(On TV, September 2016) I lasted longer than most, but with Sharknado 4: The 4th Awakens I’ve reached the end of the joke as far as the Sharknado series is concerned. This shouldn’t be much of a surprise: it’s in the nature of series to last as long as they don’t dip below a certain quality threshold, even if Sharknado’s said threshold was comfortably lower than most. Here, even the forgiving standards of the series aren’t even met, jumping from Las Vegas to Niagara Falls with plenty of dumb pit stops along the way. The plot’s incoherence seems worse than ever, the celebrity cameos are more intrusive (especially if you’re not a reality TV aficionado), and the low-budget aesthetics feel even cheaper than usual. (Take, for instance, the Gary Busey scenes, obviously filmed away from the rest of the cast even when they’re supposed to be in the same room!) The panache of the first film has degenerated into noisy “-nado” nonsense that the low budget can’t properly execute, and there’s very little joy left to the result. The dumbness has been pushed far enough to go from charm to irritation. Hopefully everyone involved in the series, including stalwart protagonist Ian Ziering, are seeing the writing on the wall as well and should quit. I won’t say “never ever again”, because I may be bored next summer with nothing but Sharknado 5 on the DVR, but making it through Sharknado 4: The 4th Awakens was annoying enough that I’m not exactly holding my breath until the next.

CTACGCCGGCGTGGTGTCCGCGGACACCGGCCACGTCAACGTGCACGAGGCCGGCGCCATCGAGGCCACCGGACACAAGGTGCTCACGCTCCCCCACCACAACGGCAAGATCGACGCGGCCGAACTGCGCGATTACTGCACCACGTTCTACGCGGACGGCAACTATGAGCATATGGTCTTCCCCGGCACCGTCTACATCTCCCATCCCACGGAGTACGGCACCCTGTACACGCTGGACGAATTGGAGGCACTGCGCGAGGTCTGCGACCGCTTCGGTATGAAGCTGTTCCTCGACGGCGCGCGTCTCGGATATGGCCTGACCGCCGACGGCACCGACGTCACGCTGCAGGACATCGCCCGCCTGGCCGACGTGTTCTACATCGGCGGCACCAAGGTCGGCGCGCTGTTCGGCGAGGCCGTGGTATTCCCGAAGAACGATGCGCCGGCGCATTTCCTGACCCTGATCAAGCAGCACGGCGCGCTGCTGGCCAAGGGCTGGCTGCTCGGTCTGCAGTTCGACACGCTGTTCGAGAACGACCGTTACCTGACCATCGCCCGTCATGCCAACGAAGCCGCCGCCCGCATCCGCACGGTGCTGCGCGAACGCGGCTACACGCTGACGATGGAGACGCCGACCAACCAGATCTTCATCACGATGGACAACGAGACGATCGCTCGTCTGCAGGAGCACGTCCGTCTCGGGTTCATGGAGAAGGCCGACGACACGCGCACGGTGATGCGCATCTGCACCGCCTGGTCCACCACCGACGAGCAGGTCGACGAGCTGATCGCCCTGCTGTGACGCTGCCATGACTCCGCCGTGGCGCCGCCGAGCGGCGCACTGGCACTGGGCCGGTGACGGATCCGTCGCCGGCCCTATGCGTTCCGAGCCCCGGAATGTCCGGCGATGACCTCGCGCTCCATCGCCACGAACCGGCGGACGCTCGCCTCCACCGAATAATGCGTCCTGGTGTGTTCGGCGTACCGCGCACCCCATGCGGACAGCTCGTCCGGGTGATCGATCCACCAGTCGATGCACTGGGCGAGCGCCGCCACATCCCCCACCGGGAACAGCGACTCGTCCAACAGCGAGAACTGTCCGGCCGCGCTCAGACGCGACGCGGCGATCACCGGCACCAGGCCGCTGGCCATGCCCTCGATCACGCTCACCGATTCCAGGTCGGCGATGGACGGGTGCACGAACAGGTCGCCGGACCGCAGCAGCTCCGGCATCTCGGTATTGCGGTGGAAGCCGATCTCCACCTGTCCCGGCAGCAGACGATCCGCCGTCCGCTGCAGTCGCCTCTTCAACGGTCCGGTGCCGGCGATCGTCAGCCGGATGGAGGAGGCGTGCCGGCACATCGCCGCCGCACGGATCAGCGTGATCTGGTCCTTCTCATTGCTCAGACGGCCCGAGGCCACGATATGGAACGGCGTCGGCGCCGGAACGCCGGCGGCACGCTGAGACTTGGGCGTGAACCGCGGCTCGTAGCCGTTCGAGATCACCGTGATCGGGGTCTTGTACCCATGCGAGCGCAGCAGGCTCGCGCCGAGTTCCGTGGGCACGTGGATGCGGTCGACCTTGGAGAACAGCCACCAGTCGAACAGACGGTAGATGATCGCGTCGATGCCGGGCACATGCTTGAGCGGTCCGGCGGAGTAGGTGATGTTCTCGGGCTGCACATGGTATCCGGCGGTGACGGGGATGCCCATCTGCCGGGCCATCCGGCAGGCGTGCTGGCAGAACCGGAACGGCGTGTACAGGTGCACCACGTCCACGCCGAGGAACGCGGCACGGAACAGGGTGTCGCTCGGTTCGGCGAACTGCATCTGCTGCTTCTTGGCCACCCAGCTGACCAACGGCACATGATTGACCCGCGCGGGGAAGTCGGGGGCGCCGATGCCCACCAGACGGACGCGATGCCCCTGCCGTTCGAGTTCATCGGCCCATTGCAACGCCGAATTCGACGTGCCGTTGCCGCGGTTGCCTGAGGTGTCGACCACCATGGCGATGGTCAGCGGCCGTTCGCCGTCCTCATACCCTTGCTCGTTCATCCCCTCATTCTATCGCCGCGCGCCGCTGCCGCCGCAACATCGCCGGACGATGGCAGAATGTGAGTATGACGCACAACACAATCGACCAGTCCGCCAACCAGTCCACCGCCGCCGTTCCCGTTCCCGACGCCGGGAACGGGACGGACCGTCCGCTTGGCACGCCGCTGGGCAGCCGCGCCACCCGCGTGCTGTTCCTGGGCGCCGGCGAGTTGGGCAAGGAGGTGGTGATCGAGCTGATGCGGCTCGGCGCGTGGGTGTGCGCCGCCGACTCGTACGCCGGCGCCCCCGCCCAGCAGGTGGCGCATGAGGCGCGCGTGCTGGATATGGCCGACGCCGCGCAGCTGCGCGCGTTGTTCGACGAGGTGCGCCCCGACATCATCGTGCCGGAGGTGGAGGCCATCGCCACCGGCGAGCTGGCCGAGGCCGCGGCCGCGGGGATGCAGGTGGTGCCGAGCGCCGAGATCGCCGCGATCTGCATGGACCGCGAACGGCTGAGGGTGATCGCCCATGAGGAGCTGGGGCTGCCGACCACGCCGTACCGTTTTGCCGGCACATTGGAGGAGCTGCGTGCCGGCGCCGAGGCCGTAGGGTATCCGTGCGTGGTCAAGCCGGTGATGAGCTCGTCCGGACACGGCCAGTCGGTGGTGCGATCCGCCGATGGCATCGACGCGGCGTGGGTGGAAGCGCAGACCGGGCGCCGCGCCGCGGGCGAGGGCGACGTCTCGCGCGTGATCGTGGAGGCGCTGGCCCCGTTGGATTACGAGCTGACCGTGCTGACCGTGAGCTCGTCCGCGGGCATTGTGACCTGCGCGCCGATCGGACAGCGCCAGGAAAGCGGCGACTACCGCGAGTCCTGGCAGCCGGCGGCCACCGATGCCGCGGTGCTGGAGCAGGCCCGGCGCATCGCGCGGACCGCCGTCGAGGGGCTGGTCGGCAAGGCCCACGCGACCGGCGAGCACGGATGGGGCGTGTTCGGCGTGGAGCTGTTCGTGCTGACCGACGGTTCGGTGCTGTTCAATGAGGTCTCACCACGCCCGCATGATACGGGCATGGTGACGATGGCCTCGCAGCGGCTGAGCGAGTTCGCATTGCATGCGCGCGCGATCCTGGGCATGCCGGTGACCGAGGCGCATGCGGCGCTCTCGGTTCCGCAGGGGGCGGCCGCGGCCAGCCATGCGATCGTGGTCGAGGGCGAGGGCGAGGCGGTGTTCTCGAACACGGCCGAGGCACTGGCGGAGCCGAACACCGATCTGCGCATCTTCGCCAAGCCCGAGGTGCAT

(On TV, August 2015) The problem with self-aware trash cinema is that it’s frankly still trash cinema. Third in a series meant to be mocked, Sharknado 3 knows the routine by now, and keeps escalating the craziness into orbit. (This is not a figure of speech.) Things start with such a full-tilt roar even before the opening credits, as sharks rain down on Washington and a crazy White House sequence ensue, that it’s hard to figure out how the film will top its own opening. But after a slower first hour or so, things get crazy once again toward the end, delivering a big bang of a conclusion. I’m not sure how they’ll top that in the already-announced Sharknado 4, but that’s part of the fun. In the meantime, there are plenty of celebrity cameos, over the-top set-pieces, CGI sharks eating bystanders in equally-CGI bursts of blood. Tara Reid and Ian Ziering know the routine as well, and work through their lines without breaking up. (This being said, Cassie Scerbo steals most of her scenes.) If nothing else, Sharknado 3 delivers on the promises made by its previous instalments, and little more should be said. Still, it’s still trash cinema, and I can’t help but wonder if my time wouldn’t have been best spent watching something else. But who am I kidding –I’m already planning forward to the sequel.